Other artists and record labels (http://www.napster.com/speakout/artists.html) and (http://www.napster.com/speakout/labels.html) have reacted to the advent of Napster and similar software in a positive way, embracing the new technology rather than rejecting it. On the Offspring’s website, the band said, “MP3 technology and programs such as Napster [are] a vital and necessary means to promote music and foster better relationships with our fans.” (http://www.offspring.com/napster.html) The Offspring’s last album, Americana, before commercial release became available illegally online, yet it is the band’s best-selling album to date. A number of surveys have proven that Napster users buy more CDs after sampling songs online (http://www.theregister.co.uk/content/1/12093.html). This issue builds the core of the RIAA lawsuit, whether or not Napster and similar applications will mean reduced CD sales. Napster does challenge the traditional distribution of music, but whether this should be viewed as a threat or a new medium the music industry can exploit creates another issue. Some record labels, notably Epitaph (http://www.epitaph.com), partnered with sites like e-music.com to sell full albums and single songs in MP3 format over the web. In this case, the record company gained a new distribution method rather than seeing it as the “enemy”. The record company still gets a cut of the profits, while the artists’ whose songs are downloaded through Napster don’t.

Napster creates a free and convenient way to get music compared to visiting record stores, making it appealing. Napster also facilitates international distribution for unsigned artists, threatening record labels. Previously, without being signed to a record label an artist could not get the exposure to make a living as a musician. The Internet allows sites like mp3.com and Napster to aid struggling artists.

The music industry’s response to Napster compares to the response to the introduction of cassette and VHS tapes. The technologies allowed people to record and duplicate copyrighted information, and at the time these were seen as threats to the respective industries. Time has proven that tape recordings are no substitute for professional, commercial recordings. The same can be said for Napster. Songs can be downloaded but do not produce CD quality and complete albums can rarely be found on Napster. After downloading an MP3 it can only be listened to on a computer or a walkman-style device, such as RIO. Compact discs can be listened to almost anywhere; on a computer, stereo, Walkman, car, and etc. MP3’s can be written to compact discs but the level of expertise required to create a CD’s results in it being easier to buy a commercial CD.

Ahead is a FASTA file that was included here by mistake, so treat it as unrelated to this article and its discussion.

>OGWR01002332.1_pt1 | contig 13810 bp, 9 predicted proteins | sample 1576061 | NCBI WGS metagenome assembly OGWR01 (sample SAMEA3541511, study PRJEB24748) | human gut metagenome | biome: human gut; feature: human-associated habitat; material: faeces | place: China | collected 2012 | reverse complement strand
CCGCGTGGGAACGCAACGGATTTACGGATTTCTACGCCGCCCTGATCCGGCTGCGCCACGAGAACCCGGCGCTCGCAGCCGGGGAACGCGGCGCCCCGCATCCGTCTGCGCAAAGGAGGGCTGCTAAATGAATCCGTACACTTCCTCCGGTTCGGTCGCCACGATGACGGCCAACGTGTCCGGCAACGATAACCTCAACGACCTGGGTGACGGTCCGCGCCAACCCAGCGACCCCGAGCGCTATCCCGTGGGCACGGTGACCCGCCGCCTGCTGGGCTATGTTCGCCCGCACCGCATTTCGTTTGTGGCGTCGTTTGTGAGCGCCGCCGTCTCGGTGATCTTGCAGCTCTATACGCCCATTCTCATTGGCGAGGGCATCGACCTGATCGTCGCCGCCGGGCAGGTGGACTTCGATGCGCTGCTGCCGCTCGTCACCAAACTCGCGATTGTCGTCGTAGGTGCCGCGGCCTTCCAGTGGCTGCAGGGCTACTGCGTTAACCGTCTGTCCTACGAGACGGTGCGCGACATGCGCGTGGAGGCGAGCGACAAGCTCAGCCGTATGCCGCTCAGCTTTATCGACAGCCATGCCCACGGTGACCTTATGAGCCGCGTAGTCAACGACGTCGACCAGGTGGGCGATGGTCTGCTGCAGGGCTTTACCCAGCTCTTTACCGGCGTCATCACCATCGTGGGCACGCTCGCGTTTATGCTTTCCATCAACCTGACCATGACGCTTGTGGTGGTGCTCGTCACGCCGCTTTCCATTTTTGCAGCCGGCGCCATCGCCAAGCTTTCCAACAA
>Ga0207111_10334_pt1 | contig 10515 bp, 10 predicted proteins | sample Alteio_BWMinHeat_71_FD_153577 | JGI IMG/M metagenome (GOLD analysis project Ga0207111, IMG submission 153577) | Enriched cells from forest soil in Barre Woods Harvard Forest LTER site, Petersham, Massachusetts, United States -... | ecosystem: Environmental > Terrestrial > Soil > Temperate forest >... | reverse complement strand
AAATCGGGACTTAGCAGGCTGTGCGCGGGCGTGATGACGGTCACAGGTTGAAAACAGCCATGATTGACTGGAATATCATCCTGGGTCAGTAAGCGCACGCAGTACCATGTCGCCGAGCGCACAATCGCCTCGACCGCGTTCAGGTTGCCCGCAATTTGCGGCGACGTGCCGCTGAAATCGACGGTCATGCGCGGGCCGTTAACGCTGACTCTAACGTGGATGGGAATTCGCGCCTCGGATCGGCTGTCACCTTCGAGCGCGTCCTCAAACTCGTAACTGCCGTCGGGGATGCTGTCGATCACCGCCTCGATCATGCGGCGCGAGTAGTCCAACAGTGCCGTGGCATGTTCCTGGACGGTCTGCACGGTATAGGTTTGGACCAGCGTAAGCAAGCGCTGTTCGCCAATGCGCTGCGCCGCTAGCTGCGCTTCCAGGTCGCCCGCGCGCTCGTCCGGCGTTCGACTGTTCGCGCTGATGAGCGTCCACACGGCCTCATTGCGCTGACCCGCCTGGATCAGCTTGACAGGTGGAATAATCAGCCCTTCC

When a consumer purchases a CD, they receive extras such as artwork, lyrics, pictures and other liner information, making the CD more valuable. New advancements in multimedia components for computers allow video footage, photos, games, and etc., to be included on the CD. Just as people still purchase and rent videos even though they can record movies from TV, people will continue to buy CDs, encouraged more if prices are reduced and extras given away with the music. Then Napster could be seen as a “try before you buy” application for the music industry not an enemy.

Bibliography

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(http://www.salon.com/tech/log/2000/05/10/napster_metallica/index.html)

Clarke, Ian. FreeNet Page. 17 Feb. 2001 (http://freenet.sourceforge.net/)

Fanning, Shawn. Napster Page. 17 Feb. 2001 (http://www.napster.com/ company)

Kohn, Robert H. E-Music Page. 17 Feb. 2001 (http://www.emusic.com/)

Moinvvaziri, Nathan. Gnutella Page. 17 Feb. 2001 (http://gnutella.wego.com/)

MP3.com. MP3.com Page. 17 Feb. 2001 (http://www.mp3.com/)

The Offspring. The Offspring Page/MP3 Technology and Napster. 19 Feb. 2001

(http://www.offspring.com/napster.html)

Rosen, Hilary B. RIAA / Who We Are Page 17 Feb. 2001

(http://www.riaa.com/About- Who.cfm)

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(http://www.riaa.com/Napster.cfm)

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(http://www.theregister.co.uk/content/archive/11131.html)

Smith, Tony. “MP3 Fans buy more CDs than non-fans – survey.“ (2001). 18 Feb. 2001

(http://www.theregister.co.uk/content/archive/12647.html)

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(http://www.theregister.co.uk/content/archive/11750.html)

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(http://www.usatoday.com/life/cyber/tech/review/crh499.html)

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(http://www.usatoday.com/life/cyber/tech/review/crh428.htm)